The retail sector has today’s investors stumped…
You’ve got Walmart hitting new all-time highs… Target hitting multiyear lows… and department-store stocks like Macy’s falling, but not quite crashing.
It’s hard to make heads or tails of it all. But it has been nothing but bad news for one part of the sector: the “dollar store” retailers.
The two main players in this market have crashed. However, one of them has fallen too far, too fast. And that’s setting this stock up for a 28% rally, according to history.
Let me explain…
With more than 16,000 stores in the U.S., Dollar Tree (DLTR) is the second-largest dollar-store chain in the U.S.
The discount retailer sells everything from food to party supplies to home goods. And of course, it aims to deliver incredibly low prices.
That business model has served Dollar Tree well. The company went public nearly three decades ago… And it has roughly doubled the annual return of the S&P 500 Index since then.
The stock has hit hard times in recent months, though. It’s down more than 30% since the end of July. And that decline has pushed shares to an important level.
Specifically, the stock hit “oversold” territory based on the relative strength index (“RSI”). The RSI is a simple indicator… It uses recent prices to determine if a stock has gone too far, too fast in either direction.
It’s one of our favorite tools in contrarian investing. That’s because it signals when a reversal is likely. When a stock rises too much and hits “overbought” territory, it’s due for a pullback in prices… And when a stock drops to oversold levels, a snapback rally tends to follow.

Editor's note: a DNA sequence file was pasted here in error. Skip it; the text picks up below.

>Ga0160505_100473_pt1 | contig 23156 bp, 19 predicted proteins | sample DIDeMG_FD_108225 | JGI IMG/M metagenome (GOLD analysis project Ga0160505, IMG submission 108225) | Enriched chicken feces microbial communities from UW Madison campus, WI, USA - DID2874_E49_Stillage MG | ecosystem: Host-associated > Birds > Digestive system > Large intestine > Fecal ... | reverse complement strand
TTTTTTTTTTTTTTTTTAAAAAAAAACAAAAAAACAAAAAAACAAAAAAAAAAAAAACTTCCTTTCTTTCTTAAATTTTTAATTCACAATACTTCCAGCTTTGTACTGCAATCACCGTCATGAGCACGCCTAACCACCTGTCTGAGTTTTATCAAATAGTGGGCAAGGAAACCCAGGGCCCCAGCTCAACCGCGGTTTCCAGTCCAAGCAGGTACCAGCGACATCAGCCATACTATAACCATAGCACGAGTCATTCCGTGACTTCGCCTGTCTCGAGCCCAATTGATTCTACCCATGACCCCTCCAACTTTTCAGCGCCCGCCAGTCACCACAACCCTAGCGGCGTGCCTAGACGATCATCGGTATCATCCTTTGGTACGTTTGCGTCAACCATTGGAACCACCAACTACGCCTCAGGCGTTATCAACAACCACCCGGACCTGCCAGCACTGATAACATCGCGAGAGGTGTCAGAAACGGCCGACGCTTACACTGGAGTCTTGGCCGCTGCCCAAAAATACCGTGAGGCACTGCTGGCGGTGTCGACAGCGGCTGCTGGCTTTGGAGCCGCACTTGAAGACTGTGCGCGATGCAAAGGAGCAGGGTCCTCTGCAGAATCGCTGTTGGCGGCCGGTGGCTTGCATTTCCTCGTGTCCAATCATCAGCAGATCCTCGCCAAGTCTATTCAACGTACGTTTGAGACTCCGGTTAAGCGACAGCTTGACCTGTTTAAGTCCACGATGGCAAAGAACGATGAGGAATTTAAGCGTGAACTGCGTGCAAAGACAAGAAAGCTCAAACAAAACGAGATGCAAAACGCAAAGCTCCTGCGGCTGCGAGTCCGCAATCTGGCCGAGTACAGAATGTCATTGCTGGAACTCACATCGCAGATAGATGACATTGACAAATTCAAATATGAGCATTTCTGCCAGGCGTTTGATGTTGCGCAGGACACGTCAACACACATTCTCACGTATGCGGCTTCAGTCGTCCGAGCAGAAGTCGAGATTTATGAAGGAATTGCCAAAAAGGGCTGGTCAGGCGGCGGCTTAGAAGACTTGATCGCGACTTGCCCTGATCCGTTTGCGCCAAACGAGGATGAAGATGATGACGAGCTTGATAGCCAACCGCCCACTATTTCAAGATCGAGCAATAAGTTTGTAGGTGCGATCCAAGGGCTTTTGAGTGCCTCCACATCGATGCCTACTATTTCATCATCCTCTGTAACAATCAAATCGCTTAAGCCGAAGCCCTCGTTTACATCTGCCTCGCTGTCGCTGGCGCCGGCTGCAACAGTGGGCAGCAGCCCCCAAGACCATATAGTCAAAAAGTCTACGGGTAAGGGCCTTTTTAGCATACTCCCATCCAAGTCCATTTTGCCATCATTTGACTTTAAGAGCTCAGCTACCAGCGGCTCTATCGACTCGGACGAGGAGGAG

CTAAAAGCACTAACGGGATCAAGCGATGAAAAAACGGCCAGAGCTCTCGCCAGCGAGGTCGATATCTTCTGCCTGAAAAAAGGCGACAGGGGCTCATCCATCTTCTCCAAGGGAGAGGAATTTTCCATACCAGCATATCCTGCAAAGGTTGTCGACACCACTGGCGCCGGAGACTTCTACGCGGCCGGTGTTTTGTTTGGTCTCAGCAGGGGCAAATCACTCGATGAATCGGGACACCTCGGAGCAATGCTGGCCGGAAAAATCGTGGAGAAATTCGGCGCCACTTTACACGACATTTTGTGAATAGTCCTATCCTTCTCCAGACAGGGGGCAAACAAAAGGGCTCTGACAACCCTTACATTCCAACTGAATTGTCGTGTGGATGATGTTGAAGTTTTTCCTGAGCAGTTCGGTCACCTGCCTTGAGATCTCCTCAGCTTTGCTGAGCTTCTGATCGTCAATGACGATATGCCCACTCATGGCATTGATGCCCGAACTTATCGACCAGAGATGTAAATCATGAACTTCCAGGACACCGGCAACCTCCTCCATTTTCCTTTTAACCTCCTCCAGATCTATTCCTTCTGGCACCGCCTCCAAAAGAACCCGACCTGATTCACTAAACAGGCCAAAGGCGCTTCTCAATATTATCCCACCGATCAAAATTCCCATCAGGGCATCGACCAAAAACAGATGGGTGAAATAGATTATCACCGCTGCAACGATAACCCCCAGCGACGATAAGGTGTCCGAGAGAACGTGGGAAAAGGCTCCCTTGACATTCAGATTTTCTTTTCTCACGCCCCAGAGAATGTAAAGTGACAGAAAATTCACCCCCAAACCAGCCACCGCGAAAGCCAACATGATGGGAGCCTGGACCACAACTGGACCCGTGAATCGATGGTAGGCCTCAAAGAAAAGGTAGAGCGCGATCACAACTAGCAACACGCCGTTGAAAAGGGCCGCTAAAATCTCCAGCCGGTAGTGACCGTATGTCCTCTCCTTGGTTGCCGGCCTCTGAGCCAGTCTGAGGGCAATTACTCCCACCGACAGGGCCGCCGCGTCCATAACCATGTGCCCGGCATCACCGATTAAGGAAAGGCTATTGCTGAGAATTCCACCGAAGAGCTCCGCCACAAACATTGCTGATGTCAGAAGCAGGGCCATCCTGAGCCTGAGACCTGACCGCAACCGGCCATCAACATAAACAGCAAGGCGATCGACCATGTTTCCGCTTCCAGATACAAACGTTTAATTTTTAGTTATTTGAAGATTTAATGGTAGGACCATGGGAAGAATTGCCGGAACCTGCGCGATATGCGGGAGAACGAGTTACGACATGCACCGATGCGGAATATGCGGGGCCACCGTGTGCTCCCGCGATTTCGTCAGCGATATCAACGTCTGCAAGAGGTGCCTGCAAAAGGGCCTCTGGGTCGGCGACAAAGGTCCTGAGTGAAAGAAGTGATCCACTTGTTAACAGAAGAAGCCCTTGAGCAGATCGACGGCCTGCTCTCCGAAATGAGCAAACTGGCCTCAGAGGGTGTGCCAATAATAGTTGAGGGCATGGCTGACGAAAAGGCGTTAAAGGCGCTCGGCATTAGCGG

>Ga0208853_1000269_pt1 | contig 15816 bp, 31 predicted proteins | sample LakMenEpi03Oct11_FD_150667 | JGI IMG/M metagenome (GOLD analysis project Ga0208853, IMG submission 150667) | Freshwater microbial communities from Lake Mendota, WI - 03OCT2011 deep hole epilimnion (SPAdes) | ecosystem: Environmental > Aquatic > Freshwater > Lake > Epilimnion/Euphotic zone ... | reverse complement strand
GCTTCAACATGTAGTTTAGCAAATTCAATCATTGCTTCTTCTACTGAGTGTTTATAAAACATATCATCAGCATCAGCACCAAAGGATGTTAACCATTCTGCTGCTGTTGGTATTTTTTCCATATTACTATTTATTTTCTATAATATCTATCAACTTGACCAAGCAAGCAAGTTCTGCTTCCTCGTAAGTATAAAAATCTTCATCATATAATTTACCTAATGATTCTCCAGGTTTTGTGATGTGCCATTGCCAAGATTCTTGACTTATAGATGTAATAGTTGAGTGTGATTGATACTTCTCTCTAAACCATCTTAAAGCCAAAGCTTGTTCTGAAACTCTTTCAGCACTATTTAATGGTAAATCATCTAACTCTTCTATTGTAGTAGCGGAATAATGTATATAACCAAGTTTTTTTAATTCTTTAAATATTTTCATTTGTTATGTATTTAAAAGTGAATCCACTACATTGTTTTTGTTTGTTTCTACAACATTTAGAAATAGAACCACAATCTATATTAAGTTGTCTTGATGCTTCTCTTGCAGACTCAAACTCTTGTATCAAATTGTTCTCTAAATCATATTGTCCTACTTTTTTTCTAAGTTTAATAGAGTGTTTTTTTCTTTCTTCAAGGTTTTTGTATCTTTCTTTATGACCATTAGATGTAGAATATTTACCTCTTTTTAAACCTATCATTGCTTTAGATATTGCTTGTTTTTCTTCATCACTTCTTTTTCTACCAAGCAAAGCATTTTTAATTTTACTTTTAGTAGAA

In the case of Dollar Tree, its price and RSI have both plunged recently. Take a look…
Typically, any RSI lower than 30 is an “oversold” reading. For Dollar Tree, the RSI hit that level – and then some. Its initial signal rapidly dropped below 20… And the recent low was 16.5!
That’s a serious fall. I wanted to see what similar setups had led to in the past. So, I looked at each instance of the RSI falling below and then rising back above 20.
That has happened only six other times since the turn of the century. And the returns that followed were fantastic. Take a look…
Discount retail has been a solid business this century. Dollar Tree’s stock has returned more than 10% a year over the past 23 years. But if you buy after it’s deeply oversold, you can crush that return.
Similar setups led to 18.9% gains in three months, 13.2% gains in six months, and 27.7% gains over the next year. That’s nearly triple the annual gain from just buying and holding.
Even more, the stock was up a year later in five of those six instances. And the biggest winning trade led to more than 100% gains in just a year.
It’s always tough to buy a stock after it has crashed. And importantly, the retailer’s RSI hasn’t moved back above 20 yet.
You should always wait for the uptrend to return before you consider buying. But Dollar Tree’s recent weakness is too much. History shows this decline is likely just a phase.
In other words, this discount retailer isn’t dead just yet… And that means investors could see big gains in the months ahead.
This article was originally published on this site